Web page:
Health care isn't a right. It's a valuable service provided by intelligent people who should be free to make as much money as their talents warrant, just like everyone else in America. If health care is elevated to the status of a right, then that means those who provide health care are relegated to the status of a slave. And there's nothing right about that.


Editorial
To Judge or Not to Judge?
By Wayne Dunn

"Who are you to judge what's right or wrong?"

Most of us have heard one version or another of that question, which is usually uttered with a note of indignation.

Notice what the questioner doesn't ask: "How did you arrive at your conclusions?" or "What criteria did you apply?". He's not so much challenging one's opinions or ideas as he is the concept of judgment as such. Passing judgment, we have been taught, is wrong. Therefore most people think they stand on the moral high ground by opposing "being judgmental."

But everyone judges, and, in fact, can't escape it. (Though they can escape being conscious of it).

To illustrate, I'll share how I once answered the "Who are you to judge?" question. I first asked, "So you think I'm making a mistake by having such a definite opinion that something can be either right or wrong, huh?" He nodded and I continued, "Then you're saying, in essence, that it's your definite opinion that having a definite opinion is wrong--and it's your definite opinion that not having a definite opinion is right. Therefore, you judge it as right to judge as wrong those whom you judge to be judgmental."

He understood my point.

"To judge" means "to evaluate." A person survives only by--and to the degree--that his or her evaluations are objectively right, which means: are in accordance with the facts of reality. Therefore evaluation---judgment---is a requirement for living. So instead of trying to avoid passing judgments, one should learn how to judge-- learn exactly the rational criteria to apply--in order to make good decisions instead of bad ones.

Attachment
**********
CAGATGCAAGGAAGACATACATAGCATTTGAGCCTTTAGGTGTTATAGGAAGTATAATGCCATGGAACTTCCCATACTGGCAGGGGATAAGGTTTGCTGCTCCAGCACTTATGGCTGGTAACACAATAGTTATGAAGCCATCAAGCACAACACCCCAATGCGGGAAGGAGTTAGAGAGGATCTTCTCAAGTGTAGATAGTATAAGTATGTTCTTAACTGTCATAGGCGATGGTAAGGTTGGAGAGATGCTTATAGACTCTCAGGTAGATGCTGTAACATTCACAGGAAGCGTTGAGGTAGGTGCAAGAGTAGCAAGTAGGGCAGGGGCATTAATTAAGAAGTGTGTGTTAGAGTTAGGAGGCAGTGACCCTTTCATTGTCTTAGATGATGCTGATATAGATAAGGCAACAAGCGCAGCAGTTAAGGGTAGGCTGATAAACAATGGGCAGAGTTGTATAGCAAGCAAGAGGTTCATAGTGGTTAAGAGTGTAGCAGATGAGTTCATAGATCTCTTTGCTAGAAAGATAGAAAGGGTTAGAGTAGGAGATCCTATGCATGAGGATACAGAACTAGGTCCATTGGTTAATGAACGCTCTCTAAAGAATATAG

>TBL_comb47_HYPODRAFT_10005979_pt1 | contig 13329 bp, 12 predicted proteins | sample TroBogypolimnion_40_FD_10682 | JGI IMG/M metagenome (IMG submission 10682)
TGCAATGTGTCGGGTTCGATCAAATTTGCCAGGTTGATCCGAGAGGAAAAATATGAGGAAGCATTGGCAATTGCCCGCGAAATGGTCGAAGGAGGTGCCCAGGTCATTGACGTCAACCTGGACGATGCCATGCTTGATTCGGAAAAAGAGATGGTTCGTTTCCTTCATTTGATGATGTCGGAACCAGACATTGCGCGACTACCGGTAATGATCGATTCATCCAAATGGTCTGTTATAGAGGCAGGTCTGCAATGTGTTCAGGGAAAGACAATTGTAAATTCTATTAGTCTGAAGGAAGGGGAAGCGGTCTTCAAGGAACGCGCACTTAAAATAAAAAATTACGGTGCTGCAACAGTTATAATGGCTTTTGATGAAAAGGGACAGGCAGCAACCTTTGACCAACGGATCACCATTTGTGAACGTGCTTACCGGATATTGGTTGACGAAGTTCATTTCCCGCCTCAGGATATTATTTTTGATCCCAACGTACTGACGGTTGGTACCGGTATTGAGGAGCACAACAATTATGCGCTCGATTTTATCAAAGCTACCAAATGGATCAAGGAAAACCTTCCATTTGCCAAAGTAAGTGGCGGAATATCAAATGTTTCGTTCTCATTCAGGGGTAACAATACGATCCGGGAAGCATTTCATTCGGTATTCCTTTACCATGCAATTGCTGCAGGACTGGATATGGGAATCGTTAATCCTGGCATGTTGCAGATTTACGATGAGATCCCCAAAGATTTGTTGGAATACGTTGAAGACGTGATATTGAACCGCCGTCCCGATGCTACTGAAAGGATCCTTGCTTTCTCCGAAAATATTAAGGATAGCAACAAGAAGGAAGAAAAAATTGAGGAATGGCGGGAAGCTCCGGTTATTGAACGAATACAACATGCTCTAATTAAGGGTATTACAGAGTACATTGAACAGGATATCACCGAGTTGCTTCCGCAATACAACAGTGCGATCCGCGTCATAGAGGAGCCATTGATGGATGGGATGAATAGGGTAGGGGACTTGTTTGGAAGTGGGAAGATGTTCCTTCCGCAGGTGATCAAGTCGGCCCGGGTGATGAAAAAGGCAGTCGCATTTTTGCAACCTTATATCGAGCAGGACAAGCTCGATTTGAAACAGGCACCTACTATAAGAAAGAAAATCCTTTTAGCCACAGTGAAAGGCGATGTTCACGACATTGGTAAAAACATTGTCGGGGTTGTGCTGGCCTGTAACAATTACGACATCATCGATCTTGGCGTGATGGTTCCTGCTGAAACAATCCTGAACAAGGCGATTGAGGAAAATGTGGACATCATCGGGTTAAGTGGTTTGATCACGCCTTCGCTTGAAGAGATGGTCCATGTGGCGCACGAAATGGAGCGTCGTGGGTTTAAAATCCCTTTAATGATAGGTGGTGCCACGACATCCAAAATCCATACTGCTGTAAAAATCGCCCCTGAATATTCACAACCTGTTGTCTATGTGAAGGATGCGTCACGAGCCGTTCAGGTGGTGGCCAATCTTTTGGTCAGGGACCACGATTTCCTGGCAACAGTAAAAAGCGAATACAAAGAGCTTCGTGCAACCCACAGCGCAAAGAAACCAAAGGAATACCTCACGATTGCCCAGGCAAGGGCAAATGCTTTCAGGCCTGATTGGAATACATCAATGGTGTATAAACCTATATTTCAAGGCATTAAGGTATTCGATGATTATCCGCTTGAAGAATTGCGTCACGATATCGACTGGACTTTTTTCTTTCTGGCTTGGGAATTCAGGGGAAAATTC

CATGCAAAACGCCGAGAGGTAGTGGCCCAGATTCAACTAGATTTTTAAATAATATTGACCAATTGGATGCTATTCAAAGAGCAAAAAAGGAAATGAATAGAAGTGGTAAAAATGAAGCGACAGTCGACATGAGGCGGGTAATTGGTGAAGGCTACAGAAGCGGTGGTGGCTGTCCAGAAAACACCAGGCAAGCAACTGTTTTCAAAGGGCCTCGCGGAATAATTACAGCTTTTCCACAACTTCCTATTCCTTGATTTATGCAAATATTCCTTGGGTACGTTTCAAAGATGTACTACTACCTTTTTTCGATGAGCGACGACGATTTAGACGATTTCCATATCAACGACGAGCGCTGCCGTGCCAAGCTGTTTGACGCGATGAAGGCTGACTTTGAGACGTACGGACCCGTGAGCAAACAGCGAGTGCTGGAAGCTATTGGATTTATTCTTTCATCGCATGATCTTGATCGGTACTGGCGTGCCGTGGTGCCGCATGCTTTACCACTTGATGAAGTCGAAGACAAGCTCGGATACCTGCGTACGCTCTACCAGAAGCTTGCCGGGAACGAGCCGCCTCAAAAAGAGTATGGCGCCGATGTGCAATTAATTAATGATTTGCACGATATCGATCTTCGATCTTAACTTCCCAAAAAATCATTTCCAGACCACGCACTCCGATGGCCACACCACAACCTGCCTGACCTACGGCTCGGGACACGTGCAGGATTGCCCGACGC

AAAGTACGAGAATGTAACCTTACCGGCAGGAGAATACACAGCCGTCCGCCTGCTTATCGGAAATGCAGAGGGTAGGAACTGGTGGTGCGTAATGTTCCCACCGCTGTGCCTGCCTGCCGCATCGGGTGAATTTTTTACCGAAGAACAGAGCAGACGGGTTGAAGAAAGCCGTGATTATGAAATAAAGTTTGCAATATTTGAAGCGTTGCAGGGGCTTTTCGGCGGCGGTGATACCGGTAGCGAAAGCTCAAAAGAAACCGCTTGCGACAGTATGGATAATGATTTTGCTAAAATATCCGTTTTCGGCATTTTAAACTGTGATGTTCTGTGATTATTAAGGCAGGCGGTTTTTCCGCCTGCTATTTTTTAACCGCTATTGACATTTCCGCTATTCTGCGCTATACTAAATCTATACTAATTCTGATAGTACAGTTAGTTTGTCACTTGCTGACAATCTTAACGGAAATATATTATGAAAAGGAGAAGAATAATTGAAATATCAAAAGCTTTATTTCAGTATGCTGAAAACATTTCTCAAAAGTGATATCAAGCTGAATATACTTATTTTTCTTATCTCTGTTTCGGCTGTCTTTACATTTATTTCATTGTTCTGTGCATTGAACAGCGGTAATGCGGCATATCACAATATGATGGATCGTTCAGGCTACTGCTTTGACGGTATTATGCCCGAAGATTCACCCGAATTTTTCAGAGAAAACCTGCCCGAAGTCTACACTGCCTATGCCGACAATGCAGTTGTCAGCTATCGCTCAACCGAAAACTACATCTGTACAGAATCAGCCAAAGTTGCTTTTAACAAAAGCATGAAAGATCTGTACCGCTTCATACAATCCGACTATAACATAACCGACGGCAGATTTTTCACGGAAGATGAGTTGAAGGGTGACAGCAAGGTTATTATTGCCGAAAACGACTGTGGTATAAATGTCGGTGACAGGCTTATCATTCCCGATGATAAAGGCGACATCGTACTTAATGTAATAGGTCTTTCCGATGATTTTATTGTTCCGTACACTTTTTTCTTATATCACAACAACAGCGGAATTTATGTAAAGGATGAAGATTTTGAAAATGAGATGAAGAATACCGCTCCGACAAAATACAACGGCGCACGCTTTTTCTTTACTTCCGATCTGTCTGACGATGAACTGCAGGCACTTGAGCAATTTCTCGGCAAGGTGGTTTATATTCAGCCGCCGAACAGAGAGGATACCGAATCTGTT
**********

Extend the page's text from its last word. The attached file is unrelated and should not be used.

So the question is not, "Who are you to judge?," but rather "Who are you not to judge?"


Editorial
Vitriol from the Vatican
by Wayne Dunn

The Pope hates the best the West has to offer. That much he made clear in a message released to world leaders two weeks before the Roman Catholic Church's so-called World Day of Peace, which is on January 1.

The Pontiff urged people of non-Western cultures to reject the Western lifestyle, which he derided for contributing to "spiritual and moral impoverishment." What exactly does he mean by this? Well, he means that Westerners, instead of being focused on suffering and self-sacrifice, are focused on pursuing happiness and earning money, i.e., on creating the material prosperity Western culture now enjoys. And since the Church's ideas about morality and spirituality are divorced from "material concerns," since they are literally "out of this world," since they are based on man's ideal state being that of a disembodied spirit, there is little wonder then why the Pope laments the implications of the West's enormous prosperity, prosperity that was undreamed of when the Church's influence waxed only a few hundred years ago.